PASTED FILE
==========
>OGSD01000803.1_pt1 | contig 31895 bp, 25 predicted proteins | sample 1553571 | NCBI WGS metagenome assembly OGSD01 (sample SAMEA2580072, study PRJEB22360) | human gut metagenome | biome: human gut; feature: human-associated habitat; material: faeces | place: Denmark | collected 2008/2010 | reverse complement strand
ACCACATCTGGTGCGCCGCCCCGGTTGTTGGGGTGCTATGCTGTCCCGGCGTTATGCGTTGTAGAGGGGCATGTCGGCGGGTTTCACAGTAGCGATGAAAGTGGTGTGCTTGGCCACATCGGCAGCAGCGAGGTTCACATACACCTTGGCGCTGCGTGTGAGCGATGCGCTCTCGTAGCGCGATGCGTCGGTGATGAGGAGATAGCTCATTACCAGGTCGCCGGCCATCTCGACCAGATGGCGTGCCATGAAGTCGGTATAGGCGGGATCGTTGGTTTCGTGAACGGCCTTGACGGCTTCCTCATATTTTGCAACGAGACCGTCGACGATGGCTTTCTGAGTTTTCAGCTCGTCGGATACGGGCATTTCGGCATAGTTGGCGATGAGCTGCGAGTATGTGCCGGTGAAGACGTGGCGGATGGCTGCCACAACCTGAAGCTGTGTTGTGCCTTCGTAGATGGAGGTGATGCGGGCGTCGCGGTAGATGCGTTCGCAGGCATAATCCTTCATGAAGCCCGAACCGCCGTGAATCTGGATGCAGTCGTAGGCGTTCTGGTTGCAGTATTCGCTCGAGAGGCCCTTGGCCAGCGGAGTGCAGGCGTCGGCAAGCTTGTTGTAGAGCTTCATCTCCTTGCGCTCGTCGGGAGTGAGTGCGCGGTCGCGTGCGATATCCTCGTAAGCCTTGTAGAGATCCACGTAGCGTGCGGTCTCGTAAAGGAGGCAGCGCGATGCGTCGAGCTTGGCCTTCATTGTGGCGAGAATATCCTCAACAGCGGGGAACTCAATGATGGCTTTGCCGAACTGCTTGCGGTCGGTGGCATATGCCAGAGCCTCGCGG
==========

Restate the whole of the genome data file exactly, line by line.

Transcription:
>OGSD01000803.1_pt1 | contig 31895 bp, 25 predicted proteins | sample 1553571 | NCBI WGS metagenome assembly OGSD01 (sample SAMEA2580072, study PRJEB22360) | human gut metagenome | biome: human gut; feature: human-associated habitat; material: faeces | place: Denmark | collected 2008/2010 | reverse complement strand
ACCACATCTGGTGCGCCGCCCCGGTTGTTGGGGTGCTATGCTGTCCCGGCGTTATGCGTTGTAGAGGGGCATGTCGGCGGGTTTCACAGTAGCGATGAAAGTGGTGTGCTTGGCCACATCGGCAGCAGCGAGGTTCACATACACCTTGGCGCTGCGTGTGAGCGATGCGCTCTCGTAGCGCGATGCGTCGGTGATGAGGAGATAGCTCATTACCAGGTCGCCGGCCATCTCGACCAGATGGCGTGCCATGAAGTCGGTATAGGCGGGATCGTTGGTTTCGTGAACGGCCTTGACGGCTTCCTCATATTTTGCAACGAGACCGTCGACGATGGCTTTCTGAGTTTTCAGCTCGTCGGATACGGGCATTTCGGCATAGTTGGCGATGAGCTGCGAGTATGTGCCGGTGAAGACGTGGCGGATGGCTGCCACAACCTGAAGCTGTGTTGTGCCTTCGTAGATGGAGGTGATGCGGGCGTCGCGGTAGATGCGTTCGCAGGCATAATCCTTCATGAAGCCCGAACCGCCGTGAATCTGGATGCAGTCGTAGGCGTTCTGGTTGCAGTATTCGCTCGAGAGGCCCTTGGCCAGCGGAGTGCAGGCGTCGGCAAGCTTGTTGTAGAGCTTCATCTCCTTGCGCTCGTCGGGAGTGAGTGCGCGGTCGCGTGCGATATCCTCGTAAGCCTTGTAGAGATCCACGTAGCGTGCGGTCTCGTAAAGGAGGCAGCGCGATGCGTCGAGCTTGGCCTTCATTGTGGCGAGAATATCCTCAACAGCGGGGAACTCAATGATGGCTTTGCCGAACTGCTTGCGGTCGGTGGCATATGCCAGAGCCTCGCGG